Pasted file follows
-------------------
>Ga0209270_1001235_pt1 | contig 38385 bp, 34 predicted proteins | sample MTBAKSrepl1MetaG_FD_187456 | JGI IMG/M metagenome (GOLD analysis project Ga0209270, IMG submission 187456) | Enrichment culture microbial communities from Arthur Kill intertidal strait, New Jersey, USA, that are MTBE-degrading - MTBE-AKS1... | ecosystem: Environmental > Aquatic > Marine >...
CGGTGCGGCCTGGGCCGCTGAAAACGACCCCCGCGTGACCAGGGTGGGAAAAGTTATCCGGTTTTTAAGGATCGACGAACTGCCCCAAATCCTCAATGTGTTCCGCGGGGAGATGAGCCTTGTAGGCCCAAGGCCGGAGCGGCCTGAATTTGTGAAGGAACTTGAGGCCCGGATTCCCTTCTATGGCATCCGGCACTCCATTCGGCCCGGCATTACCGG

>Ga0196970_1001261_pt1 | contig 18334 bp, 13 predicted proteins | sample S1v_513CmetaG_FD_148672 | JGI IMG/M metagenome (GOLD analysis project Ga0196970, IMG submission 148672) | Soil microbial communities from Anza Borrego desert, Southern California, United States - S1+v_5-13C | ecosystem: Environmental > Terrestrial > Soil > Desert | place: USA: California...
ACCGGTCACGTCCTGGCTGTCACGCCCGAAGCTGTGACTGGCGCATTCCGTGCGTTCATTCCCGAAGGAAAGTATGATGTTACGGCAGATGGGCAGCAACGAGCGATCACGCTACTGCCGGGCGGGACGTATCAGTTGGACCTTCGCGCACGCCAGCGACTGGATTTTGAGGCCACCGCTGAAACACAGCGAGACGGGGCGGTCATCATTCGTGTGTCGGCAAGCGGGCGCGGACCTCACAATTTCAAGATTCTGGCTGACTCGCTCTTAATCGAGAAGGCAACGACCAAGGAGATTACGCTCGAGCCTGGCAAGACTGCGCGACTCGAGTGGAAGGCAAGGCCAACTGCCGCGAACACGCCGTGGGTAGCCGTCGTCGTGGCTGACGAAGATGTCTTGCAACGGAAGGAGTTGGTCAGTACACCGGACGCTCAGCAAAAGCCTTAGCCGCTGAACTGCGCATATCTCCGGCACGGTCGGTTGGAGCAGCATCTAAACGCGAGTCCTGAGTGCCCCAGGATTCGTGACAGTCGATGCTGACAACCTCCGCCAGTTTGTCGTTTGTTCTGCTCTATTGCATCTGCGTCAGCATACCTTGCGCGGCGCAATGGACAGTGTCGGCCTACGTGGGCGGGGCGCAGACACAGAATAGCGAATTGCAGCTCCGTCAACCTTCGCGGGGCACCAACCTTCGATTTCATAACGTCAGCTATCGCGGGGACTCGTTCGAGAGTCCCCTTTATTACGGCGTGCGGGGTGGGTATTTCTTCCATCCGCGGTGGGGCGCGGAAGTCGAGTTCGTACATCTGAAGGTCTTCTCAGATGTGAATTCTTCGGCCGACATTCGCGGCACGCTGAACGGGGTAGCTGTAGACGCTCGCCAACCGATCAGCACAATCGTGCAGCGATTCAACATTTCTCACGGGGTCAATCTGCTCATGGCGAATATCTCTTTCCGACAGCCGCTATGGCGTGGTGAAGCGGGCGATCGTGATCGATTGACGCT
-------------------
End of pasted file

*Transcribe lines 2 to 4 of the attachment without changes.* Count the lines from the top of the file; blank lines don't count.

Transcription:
CGGTGCGGCCTGGGCCGCTGAAAACGACCCCCGCGTGACCAGGGTGGGAAAAGTTATCCGGTTTTTAAGGATCGACGAACTGCCCCAAATCCTCAATGTGTTCCGCGGGGAGATGAGCCTTGTAGGCCCAAGGCCGGAGCGGCCTGAATTTGTGAAGGAACTTGAGGCCCGGATTCCCTTCTATGGCATCCGGCACTCCATTCGGCCCGGCATTACCGG

>Ga0196970_1001261_pt1 | contig 18334 bp, 13 predicted proteins | sample S1v_513CmetaG_FD_148672 | JGI IMG/M metagenome (GOLD analysis project Ga0196970, IMG submission 148672) | Soil microbial communities from Anza Borrego desert, Southern California, United States - S1+v_5-13C | ecosystem: Environmental > Terrestrial > Soil > Desert | place: USA: California...
ACCGGTCACGTCCTGGCTGTCACGCCCGAAGCTGTGACTGGCGCATTCCGTGCGTTCATTCCCGAAGGAAAGTATGATGTTACGGCAGATGGGCAGCAACGAGCGATCACGCTACTGCCGGGCGGGACGTATCAGTTGGACCTTCGCGCACGCCAGCGACTGGATTTTGAGGCCACCGCTGAAACACAGCGAGACGGGGCGGTCATCATTCGTGTGTCGGCAAGCGGGCGCGGACCTCACAATTTCAAGATTCTGGCTGACTCGCTCTTAATCGAGAAGGCAACGACCAAGGAGATTACGCTCGAGCCTGGCAAGACTGCGCGACTCGAGTGGAAGGCAAGGCCAACTGCCGCGAACACGCCGTGGGTAGCCGTCGTCGTGGCTGACGAAGATGTCTTGCAACGGAAGGAGTTGGTCAGTACACCGGACGCTCAGCAAAAGCCTTAGCCGCTGAACTGCGCATATCTCCGGCACGGTCGGTTGGAGCAGCATCTAAACGCGAGTCCTGAGTGCCCCAGGATTCGTGACAGTCGATGCTGACAACCTCCGCCAGTTTGTCGTTTGTTCTGCTCTATTGCATCTGCGTCAGCATACCTTGCGCGGCGCAATGGACAGTGTCGGCCTACGTGGGCGGGGCGCAGACACAGAATAGCGAATTGCAGCTCCGTCAACCTTCGCGGGGCACCAACCTTCGATTTCATAACGTCAGCTATCGCGGGGACTCGTTCGAGAGTCCCCTTTATTACGGCGTGCGGGGTGGGTATTTCTTCCATCCGCGGTGGGGCGCGGAAGTCGAGTTCGTACATCTGAAGGTCTTCTCAGATGTGAATTCTTCGGCCGACATTCGCGGCACGCTGAACGGGGTAGCTGTAGACGCTCGCCAACCGATCAGCACAATCGTGCAGCGATTCAACATTTCTCACGGGGTCAATCTGCTCATGGCGAATATCTCTTTCCGACAGCCGCTATGGCGTGGTGAAGCGGGCGATCGTGATCGATTGACGCT